AN EFFECT OF BANKRUPTCY. At Carmarthen County Court on Friday a motion was brought by Mr. H. W. Thomas, the official receiver in bank- ruptcy, as trustee of John Da vies, Gelli- denglwst, East Cilrhedyn, against Messrs. John Daniel Jones and George, aue- tioneers, Boncatb, for the recovery of the sum of S80 2s. 6d. Mr. Trevor Hunter, barrister (in- structed by the official receiver) stated that in November, 1914, Davies- sub-let graaing land on his farm by public auc- tion, the auctioneers being respondents. The grazing was let to nine different per- sons at a total sum of £80 2s. Gd., the rent to be paid by two equal instalments on 13th June and 30th October, 1915, to tho I auctioneers. Davies was adjudged bank- rupt on the 6th May, before any of the rents were paid. Counsel submitted that though rpondeuts were Davies' agents, the agency wap revoked by the bank- ruptcy, ad they had no authority to col- lect the rents, which then belonged to the trustee. Tho respondents claimed they were entitled to receive this money and retain it, because they had paid to Davies before the date of the receiving order tho full amount he would have been entitled to from the rents, and that they had a verbal agreement with him whereby they would receive the rents and reim- burse themselves. Mr. Vaughan Evans (instructed by Mr. James Jonea, Newcastle Emlyn), for the respondent, said there was a verbal agree- ment made between them and John Davies, whereby there was an equitable assignment of the rents made by Davies to them. His Honour held that when the bank- ruptcy took place the money became the property of the Official Receiver. It I seemed a hard case, but he had to find in favour of the applicant.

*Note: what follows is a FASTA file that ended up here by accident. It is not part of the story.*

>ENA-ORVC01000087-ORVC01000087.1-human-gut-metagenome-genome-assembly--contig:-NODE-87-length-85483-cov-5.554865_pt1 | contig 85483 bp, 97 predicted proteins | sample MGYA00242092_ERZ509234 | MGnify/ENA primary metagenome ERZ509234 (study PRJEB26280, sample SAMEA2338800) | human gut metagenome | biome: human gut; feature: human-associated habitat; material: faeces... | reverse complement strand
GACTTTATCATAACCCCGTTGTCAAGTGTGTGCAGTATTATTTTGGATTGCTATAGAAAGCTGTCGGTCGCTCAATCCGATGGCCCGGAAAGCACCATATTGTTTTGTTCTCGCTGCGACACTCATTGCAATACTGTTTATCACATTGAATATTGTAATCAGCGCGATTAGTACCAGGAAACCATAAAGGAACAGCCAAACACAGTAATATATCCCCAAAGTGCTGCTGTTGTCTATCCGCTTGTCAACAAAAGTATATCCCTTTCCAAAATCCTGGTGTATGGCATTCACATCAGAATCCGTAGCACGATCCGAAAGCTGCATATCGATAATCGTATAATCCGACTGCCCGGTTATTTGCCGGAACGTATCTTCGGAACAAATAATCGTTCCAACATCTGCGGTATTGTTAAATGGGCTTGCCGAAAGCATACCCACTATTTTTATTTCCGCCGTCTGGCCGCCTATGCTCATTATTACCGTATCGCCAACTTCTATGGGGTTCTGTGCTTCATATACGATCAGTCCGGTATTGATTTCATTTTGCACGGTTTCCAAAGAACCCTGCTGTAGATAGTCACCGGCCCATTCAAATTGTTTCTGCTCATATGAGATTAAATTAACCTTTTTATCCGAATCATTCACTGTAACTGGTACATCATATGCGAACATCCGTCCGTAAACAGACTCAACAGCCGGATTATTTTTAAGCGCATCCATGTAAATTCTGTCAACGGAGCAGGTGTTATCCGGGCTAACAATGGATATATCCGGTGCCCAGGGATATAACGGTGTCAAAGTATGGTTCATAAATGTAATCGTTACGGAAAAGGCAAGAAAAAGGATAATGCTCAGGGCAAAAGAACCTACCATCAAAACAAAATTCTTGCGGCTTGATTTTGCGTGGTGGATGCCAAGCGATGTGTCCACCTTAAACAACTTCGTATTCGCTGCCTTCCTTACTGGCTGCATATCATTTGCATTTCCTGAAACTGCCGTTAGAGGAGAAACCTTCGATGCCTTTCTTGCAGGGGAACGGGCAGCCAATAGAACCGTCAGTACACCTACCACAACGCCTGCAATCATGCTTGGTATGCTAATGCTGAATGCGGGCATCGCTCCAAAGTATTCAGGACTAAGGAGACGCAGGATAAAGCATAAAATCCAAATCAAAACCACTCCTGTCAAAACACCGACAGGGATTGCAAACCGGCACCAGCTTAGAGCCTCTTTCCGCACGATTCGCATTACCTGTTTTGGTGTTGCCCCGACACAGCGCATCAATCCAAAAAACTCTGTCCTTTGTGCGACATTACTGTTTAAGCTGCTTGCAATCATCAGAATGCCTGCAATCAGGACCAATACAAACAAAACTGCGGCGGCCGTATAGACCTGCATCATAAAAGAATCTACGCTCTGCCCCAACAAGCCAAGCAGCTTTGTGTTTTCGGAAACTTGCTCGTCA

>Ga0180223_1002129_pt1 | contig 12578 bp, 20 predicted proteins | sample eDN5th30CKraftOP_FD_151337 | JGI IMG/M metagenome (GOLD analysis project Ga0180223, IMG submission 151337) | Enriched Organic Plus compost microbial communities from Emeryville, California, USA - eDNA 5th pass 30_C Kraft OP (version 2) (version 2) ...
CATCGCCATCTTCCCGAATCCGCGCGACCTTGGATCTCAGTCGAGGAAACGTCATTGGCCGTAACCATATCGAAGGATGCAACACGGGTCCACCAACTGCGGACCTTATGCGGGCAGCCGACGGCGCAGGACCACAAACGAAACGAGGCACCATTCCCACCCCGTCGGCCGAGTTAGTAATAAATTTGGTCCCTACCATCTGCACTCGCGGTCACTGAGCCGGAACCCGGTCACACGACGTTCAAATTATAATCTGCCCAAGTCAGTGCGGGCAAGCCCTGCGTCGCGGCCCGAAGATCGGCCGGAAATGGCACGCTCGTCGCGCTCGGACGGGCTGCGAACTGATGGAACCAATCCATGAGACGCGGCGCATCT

CHARGE AGAISST A SOWS WIFE. 1 Ruth Griffiths, a married woman whose husband was, it is stated, employed at Swansea Docks before the war, was brought up at Pontypool on Saturday charged with aiding and abetting in the concealment of a deserter, Pte. Wilfred Davies, of the 3rd/6th Welsh Regiment. Mrs. Griffiths has been residing at Canal Bank, Pontypool, and the constable who arrested her told the court that in reply to the charge she said: I am a married woman. My husband is in France. J picked up with Davies in Swansea in Jane, and in August we came from Swan- sea. I have been living with him since. I knew he was a aeoerted, but was afraid to give information. Mrs. Griffiths (interrupting): I did 'not know he was a deserted. When I knew I gave him in charge. Supt. Barry produced a ring paper and said Mrs. Griffiths had been receiving a separation allowance in respect of her I husband all the time alie was Living with Davies. He (the superintendent) also produced her marriage oertiScate. Prisoner, who cried bitterly, asked the Bench t') give her a chance, and said she would return to Swansea immediately and resume her former work if they did. The Bench cautioned her, and the chairman in discharging her. said Davies had led her aiirav, but it seemed to be with her oonnt: Th" Bench did not think she had knowingly committed the serious offence with which she was charged.